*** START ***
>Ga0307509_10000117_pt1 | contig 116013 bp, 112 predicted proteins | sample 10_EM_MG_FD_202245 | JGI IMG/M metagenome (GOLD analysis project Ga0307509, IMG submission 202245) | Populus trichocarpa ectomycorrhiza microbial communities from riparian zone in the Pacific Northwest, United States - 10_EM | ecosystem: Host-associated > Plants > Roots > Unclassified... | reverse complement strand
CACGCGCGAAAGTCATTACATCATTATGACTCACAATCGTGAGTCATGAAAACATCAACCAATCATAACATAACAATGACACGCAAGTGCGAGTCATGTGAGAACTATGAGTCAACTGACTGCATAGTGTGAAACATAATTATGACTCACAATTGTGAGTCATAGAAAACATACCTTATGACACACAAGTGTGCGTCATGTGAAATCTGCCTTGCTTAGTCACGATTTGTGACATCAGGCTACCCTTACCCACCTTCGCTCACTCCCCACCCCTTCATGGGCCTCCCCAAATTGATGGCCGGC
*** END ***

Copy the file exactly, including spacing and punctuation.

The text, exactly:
>Ga0307509_10000117_pt1 | contig 116013 bp, 112 predicted proteins | sample 10_EM_MG_FD_202245 | JGI IMG/M metagenome (GOLD analysis project Ga0307509, IMG submission 202245) | Populus trichocarpa ectomycorrhiza microbial communities from riparian zone in the Pacific Northwest, United States - 10_EM | ecosystem: Host-associated > Plants > Roots > Unclassified... | reverse complement strand
CACGCGCGAAAGTCATTACATCATTATGACTCACAATCGTGAGTCATGAAAACATCAACCAATCATAACATAACAATGACACGCAAGTGCGAGTCATGTGAGAACTATGAGTCAACTGACTGCATAGTGTGAAACATAATTATGACTCACAATTGTGAGTCATAGAAAACATACCTTATGACACACAAGTGTGCGTCATGTGAAATCTGCCTTGCTTAGTCACGATTTGTGACATCAGGCTACCCTTACCCACCTTCGCTCACTCCCCACCCCTTCATGGGCCTCCCCAAATTGATGGCCGGC